I should be very sorry indeed to take any part in those terrible operations. But I would like to add my word in support of this motion, which constitutes an objection and a condemnation of a particular form of encouragement to immigration, and not by any means an attack upon any system of encouragement. It seems to me that this bonusing system, this paying of something to the man who sends an immigrant, is a system which exposes us to have sent to this country undesirable people. What means does the minister indicate that he has at his disposal to control the class of immigrants that come here? He says they have to pass our examination; and we had some figures given this evening to show us what it costs to get rid of people who pass our examination. But more than that. I understand these bonuses are paid to persons who are supposed to follow particular avocations, and to devote themselves to particular occupations. Now, I am curious to know what means the minister has to control the truth of the statements that persons coming here do engage in those occupations. Can he show to us that the persons who come here as being immigrants of those different classes for which bonuses are paid, turn out, when they get into this country, to be persons who are actually engaged in those occupations? I think if the minister would go into the centres of population, among the working men of Montreal, he would find there a considerable number of recently arrived immigrants in full competition with the men who are engaged in other occupations than those which the minister says he has in view in paying these bonuses. He will find there is a very prevalent belief among those working men who associate with these immigrants, that the bonus has a considerable effect in bringing into this country people who are not of the classes who are mentioned in the law, but people who compete with the working men in our cities, when work is none too plentiful, and who compete with them often in such a manner as to reduce the value of their wage and earning power. It does seem to me that the Trade and Labour Council organizations who have objected to this bonusing system make out a strong case against it, and that they are well within their rights in complaining that the public moneys of this country, to which they contribute as well as others, are used in a way which makes it possible to bring into the cities among our workingmen persons who compete with them in a field that is already more than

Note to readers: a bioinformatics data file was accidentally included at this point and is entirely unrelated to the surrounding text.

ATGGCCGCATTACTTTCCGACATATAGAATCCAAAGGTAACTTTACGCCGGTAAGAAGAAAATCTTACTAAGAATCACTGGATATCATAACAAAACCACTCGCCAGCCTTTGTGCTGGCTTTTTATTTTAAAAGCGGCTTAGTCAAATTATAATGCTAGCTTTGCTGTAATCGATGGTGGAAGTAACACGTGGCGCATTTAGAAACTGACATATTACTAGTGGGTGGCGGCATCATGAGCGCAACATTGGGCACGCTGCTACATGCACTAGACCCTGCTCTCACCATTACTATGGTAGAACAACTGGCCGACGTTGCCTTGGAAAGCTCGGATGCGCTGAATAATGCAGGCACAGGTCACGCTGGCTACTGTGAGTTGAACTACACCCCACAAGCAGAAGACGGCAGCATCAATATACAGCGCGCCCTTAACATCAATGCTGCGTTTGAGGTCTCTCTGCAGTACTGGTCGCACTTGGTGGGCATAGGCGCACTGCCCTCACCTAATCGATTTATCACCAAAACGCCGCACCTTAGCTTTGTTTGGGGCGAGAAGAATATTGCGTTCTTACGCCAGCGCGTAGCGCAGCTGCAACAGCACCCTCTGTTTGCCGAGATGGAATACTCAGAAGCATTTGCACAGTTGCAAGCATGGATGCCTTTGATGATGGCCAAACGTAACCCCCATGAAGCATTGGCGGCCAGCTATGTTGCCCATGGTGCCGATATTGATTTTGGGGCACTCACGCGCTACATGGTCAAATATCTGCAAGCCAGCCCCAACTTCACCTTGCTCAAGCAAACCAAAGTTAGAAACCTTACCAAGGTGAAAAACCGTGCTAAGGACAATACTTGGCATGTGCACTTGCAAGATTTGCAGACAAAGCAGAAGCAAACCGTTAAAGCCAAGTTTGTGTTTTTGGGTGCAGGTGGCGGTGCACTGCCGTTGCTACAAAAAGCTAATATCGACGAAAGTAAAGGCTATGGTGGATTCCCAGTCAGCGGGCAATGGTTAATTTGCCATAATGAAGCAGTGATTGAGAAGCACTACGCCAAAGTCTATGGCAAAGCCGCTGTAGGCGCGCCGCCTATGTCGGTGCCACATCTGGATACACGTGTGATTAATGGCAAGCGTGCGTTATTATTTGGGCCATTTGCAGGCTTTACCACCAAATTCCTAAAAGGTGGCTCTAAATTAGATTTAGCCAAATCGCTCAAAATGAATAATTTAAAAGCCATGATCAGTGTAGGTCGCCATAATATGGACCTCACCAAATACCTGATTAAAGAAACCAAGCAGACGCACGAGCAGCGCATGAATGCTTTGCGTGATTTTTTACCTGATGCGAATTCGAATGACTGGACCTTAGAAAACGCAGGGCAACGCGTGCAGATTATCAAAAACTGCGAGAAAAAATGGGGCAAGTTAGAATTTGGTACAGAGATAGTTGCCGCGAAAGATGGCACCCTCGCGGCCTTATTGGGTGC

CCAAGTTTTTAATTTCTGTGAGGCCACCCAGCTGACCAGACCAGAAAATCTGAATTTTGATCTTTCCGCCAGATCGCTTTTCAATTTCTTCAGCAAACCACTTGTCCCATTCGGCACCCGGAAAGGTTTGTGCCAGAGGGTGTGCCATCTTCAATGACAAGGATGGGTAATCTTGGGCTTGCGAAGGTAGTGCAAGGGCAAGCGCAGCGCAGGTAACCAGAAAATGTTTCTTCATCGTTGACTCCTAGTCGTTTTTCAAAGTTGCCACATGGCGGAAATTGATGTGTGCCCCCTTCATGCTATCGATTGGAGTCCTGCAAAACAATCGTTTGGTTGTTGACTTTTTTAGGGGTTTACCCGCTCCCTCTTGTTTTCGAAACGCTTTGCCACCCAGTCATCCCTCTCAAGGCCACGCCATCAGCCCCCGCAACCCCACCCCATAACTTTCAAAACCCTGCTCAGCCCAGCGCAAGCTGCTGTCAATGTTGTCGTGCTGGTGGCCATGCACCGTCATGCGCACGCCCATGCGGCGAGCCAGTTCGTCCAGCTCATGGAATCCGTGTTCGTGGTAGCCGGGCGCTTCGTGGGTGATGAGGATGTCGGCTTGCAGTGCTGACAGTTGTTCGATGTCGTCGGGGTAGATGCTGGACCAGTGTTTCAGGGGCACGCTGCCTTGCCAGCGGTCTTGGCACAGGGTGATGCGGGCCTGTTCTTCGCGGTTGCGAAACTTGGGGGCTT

full. I desire to say that I give my hearty support to the motion of my hon. friend from Jacques Cartier (Mr. Monk). I would be glad to flatter myself that any word of mine might induce the minister to reconsider his policy in this regard. I fancy that even in the western country there could be no objections to doing away with a system which to a great extent creates for the working men of this country a strong reason for believing that the system works prejudicially to their interests.